Sunflower Mandala

If Life Is a Shopping Cart . . .

Can you survive the horror of a checkout delay at the A&P?

I don’t usually grocery shop on a weekday, but today was my last chance to use both a $10-off coupon and a 5% reward coupon that I’d forgotten when I shopped this past Saturday at the Scarsdale A&P. At 11 am the parking lot was half-empty, the store uncrowded, and my buddy Walter at the deli counter was ready with his grin and good humor. Add the sunshiny weather, the discount coupons, and a shopping list that included Easter chocolates, and you can surely understand my upbeat mood. 

Some of the other shoppers were not so chipper, however. When I was about halfway through the aisles and making a turn at the front of the store, I heard loud complaining, then noticed that the four self-service checkout stations were closed. The regular checkout lines were therefore a little longer than you’d expect, and boy were folks cranky about it: 

“Look at her, she’s just standing there!”

“I can’t believe they only have two registers open!”

She’s so slow!”

I cringed at the sting of the words, which were certainly heard by the store staff. Anger can make something as harmless as a pronoun sound so nasty.  I can be a major cranky-pants, too (see my sourpuss blog entry below), but I found it ironic that we are on the brink of two major religious holidays that celebrate renewal, reflection, and appreciation, and here people were getting their tulip bulbs in a twist over a minor checkout delay. (It’s not like they were stuck on the Long Island Expressway.)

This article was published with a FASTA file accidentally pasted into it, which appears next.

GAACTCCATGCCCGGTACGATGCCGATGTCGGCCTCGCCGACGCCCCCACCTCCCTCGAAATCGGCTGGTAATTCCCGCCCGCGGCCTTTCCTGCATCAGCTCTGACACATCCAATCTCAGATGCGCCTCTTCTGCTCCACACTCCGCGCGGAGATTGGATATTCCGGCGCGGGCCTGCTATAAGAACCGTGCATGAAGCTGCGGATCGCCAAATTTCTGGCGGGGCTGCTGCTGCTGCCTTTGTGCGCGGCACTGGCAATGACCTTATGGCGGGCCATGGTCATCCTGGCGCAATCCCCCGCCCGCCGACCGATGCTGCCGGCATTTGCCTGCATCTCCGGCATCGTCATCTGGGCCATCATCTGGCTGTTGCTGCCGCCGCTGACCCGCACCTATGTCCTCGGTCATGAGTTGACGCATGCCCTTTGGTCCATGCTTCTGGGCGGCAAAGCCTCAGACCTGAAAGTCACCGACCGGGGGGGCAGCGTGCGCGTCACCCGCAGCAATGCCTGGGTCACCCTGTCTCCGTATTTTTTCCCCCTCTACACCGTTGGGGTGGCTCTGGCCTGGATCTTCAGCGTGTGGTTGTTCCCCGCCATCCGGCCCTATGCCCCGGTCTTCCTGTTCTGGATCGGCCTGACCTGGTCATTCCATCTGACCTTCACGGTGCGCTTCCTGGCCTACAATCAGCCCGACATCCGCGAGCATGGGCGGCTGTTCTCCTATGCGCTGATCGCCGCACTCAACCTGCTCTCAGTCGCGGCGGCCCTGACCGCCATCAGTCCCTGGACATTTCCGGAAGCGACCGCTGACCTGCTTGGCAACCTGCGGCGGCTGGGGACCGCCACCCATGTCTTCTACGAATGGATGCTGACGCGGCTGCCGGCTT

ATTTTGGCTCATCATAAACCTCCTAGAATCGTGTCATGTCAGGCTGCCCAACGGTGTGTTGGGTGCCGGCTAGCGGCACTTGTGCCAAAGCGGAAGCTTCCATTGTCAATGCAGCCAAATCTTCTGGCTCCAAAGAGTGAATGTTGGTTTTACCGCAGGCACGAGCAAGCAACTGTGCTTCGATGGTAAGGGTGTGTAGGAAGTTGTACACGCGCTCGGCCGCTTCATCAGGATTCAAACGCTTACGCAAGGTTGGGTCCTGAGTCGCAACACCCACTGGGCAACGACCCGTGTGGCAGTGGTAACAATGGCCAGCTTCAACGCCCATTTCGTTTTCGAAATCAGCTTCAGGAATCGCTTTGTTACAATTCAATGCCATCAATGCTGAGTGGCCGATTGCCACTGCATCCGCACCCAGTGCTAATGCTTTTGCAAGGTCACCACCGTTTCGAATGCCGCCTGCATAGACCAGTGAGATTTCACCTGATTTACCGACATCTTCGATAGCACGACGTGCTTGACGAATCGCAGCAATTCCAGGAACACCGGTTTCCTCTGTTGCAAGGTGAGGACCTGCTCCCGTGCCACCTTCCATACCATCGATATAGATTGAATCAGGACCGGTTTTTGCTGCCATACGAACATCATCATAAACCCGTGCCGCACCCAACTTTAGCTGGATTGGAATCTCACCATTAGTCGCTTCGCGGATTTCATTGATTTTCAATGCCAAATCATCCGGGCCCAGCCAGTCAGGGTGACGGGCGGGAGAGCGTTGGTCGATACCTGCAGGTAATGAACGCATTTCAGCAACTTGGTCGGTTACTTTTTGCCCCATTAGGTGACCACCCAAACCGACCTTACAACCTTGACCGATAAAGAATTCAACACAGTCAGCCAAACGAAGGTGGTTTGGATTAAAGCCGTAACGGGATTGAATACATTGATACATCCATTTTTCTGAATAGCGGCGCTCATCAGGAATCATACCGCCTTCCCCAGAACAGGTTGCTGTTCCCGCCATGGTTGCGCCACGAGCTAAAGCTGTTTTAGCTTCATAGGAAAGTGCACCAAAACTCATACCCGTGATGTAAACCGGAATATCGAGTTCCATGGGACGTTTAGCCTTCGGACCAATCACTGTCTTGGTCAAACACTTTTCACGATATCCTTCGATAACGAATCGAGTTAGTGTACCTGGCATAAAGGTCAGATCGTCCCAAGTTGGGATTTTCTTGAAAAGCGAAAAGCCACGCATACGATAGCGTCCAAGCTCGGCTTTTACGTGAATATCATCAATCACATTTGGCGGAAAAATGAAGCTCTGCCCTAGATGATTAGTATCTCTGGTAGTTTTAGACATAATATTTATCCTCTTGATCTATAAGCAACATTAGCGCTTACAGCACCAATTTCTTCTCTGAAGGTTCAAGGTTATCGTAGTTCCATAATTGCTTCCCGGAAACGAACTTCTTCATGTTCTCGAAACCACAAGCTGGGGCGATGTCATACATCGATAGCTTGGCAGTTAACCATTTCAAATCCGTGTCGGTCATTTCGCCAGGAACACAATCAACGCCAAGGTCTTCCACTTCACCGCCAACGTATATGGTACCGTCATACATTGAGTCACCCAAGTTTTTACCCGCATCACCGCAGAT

Yogic philosophy teaches us that we can avoid suffering. And one way to do that is to remain rooted in the present. I don’t think it’s the checkout line itself that triggers anger and frustration, but rather the idea that it will take you longer to get to where you are going next. And that it will take more time to do what you “need” to be doing. Or that you could and should have done something different to avoid the horror of it all. 

I can only imagine the inner dialogue of my mildly inconvenienced fellow A&P shoppers: “How long is this going to take?” When am I going to get out of here?”  “Now I’m going to be late for my doctor appointment/my lunch/my Easter bikini wax!” “I knew I should have gone to the Stop & Shop!”

The self-service checkout lanes opened about ten minutes later, and the lines–and the customer bitchfest–had evaporated by the time I was ready to check out.  So, yes, I was spared the horror of it all. Even better, I took home more than a foil-wrapped chocolate bunny and a brisket of beef: I was reminded to appreciate what’s in my shopping cart, rather than worry about when I’ll get to empty it.

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3 Responses to “If Life Is a Shopping Cart . . .”

  1. Phyllis says:

    Loved the “cranky shopper” story! (I am married to a cranky shopper! I do get cranky at the Bronxville CVS, though–just one checkout clerk!)

  2. Louise says:

    Well, we all get a little cranky, sometimes!

  3. Zorianna says:

    I was there Saturday as well – the cranky shoppers should have gone next door to Casa (used to be Maya) and had a brunch special with mimosa 🙂

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